This semester I began using the just-released 8th edition of Dukeminier’s Wills, Trusts, and Estates. Five weeks into the semester, I’m pleased with this latest revision, primarily because some chapters have been reorganized in ways that are much more consistent with how I actually teach the course, which means that the students spend less time hopping between cases. One new note, however, has needled me into reconsidering the 1990 Uniform Probate Code, particularly as amended in 2008.
In the note, the casebook authors describe Stephanie Lester’s 2007 study of more than 120 Australian cases in which the court used the dispensing power, i.e., probated a document which had not been executed in compliance with the formalities because clear and convincing evidence showed that the decedent intended the document to be a will. The casebook authors provide this summary of Lester’s work: “[Lester] concluded that the dispensing power has continued to fare well—with one exception. In a troubling number of cases, the court admitted a document to probate despite evidence that the document was not intended to be a will but for which there was good evidence of whom the decedent wanted to benefit.” (For an American case of the same stripe, see In re Estate of Kuralt, where the court probated as a holographic codicil a letter stating that the ailing Kuralt would have a “lawyer visit the hospital to be sure you inherit the rest of the place in MT.” (emphasis by Kuralt).
My reaction to this trend is twofold: (1) if it is troubling, it’s not surprising, and (2) is it really troubling?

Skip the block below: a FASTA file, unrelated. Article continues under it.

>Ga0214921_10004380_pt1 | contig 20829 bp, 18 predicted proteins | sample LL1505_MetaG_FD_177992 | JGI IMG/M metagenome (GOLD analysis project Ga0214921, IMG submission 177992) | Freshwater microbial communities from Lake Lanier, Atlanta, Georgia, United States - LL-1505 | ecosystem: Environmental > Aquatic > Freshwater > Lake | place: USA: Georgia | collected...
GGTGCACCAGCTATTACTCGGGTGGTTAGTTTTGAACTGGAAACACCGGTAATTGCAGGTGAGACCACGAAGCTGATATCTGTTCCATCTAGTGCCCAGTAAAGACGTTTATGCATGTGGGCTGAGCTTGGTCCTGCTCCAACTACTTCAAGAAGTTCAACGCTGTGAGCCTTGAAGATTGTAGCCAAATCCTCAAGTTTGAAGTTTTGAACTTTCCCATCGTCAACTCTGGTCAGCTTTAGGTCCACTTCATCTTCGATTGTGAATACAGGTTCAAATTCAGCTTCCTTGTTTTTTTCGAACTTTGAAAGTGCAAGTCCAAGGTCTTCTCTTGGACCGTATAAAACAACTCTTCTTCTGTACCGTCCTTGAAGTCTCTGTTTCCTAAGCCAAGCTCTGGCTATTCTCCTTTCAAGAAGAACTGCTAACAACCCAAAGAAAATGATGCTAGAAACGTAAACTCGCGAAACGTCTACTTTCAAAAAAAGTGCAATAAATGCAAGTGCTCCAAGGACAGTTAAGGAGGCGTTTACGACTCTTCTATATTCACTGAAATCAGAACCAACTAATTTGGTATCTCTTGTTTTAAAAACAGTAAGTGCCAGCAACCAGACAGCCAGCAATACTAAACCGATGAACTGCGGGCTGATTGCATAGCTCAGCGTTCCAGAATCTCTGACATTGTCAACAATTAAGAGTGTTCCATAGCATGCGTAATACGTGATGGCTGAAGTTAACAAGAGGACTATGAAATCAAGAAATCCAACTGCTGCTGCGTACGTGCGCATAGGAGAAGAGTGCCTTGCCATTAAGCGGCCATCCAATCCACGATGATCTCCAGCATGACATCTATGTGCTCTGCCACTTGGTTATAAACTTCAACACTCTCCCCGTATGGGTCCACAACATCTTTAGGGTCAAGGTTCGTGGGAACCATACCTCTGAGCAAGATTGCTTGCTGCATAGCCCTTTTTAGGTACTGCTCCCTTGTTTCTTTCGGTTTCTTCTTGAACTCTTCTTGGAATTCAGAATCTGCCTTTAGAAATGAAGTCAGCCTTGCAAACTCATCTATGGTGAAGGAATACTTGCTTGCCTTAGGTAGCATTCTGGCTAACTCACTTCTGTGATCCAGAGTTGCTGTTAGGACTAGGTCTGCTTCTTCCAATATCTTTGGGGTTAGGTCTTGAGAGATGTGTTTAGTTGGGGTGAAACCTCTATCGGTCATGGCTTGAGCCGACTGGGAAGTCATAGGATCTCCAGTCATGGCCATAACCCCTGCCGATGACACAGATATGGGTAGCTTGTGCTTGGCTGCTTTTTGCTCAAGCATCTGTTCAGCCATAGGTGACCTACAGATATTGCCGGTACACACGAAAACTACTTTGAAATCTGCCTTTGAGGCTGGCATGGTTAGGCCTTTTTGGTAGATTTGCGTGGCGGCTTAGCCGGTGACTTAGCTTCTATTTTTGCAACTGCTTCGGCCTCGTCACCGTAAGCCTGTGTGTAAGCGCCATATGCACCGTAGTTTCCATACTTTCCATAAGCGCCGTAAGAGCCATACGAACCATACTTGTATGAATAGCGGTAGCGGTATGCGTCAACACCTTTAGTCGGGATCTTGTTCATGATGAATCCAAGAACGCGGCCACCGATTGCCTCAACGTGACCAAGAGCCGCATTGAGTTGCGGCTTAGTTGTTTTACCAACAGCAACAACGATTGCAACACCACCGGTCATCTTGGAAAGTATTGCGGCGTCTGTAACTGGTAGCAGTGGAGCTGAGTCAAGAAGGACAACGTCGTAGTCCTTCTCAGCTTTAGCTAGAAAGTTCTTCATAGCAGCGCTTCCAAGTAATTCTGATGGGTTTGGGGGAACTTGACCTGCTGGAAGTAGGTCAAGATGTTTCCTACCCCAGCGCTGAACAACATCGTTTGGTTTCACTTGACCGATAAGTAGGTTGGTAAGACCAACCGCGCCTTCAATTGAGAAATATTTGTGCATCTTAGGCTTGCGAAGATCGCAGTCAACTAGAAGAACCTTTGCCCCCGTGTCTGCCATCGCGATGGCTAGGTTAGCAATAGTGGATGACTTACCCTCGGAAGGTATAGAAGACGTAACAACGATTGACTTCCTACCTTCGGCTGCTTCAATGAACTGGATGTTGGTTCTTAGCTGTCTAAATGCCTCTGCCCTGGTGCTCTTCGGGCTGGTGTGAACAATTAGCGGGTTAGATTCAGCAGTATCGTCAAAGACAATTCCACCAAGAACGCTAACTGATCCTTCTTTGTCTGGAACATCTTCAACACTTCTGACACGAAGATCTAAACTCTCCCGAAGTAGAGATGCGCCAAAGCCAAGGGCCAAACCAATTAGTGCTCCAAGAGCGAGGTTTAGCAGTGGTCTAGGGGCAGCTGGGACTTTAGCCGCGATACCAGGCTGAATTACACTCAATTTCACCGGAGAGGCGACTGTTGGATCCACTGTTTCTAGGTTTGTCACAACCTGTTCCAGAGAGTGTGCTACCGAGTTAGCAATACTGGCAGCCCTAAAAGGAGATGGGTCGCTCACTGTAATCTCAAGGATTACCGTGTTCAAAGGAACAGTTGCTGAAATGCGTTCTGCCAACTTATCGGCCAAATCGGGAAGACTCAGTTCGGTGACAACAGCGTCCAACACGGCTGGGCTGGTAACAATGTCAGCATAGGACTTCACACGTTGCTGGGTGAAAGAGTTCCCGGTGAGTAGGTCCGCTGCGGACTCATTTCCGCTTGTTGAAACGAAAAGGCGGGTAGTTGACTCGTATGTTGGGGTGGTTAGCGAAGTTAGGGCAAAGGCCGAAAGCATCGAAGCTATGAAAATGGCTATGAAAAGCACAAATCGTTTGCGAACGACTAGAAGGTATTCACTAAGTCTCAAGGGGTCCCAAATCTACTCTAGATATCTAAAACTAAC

First, the predictability of this latest development. The 1990 UPC and its subsequent amendments are aimed at making wills easier and easier to write. As an example, see the revised section 2-502, which allows testators to use a notary instead of two witnesses. The 1990 UPC also authorizes the dispensing power that Lester studied. Couple the loosening up of the formalities with the dispensing power and it’s not that great a leap to probating a document that clearly and convincingly shows whom the decedent wanted to benefit after death, even if the decedent did not perceive of that document as a will.
Second, and more important, is this new development really troubling? I admit that the Estates and Trusts professor in me cringes each time I teach Kuralt. If one talks about the formalities long enough (even the loosened-up kind), they tend to take on a significance of their own. But many of my students seem unbothered by Kuralt, and not because they think the decedent actually wrote a codicil. If the alternative to probating the not-a-will is intestacy or some other result that we are convinced the decedent wouldn’t want, why not probate the document that reflects what the decedent wanted to happen to her property? When we talk about the importance of decedent intent, isn’t the penultimate question “Whom does the decedent wish to benefit?”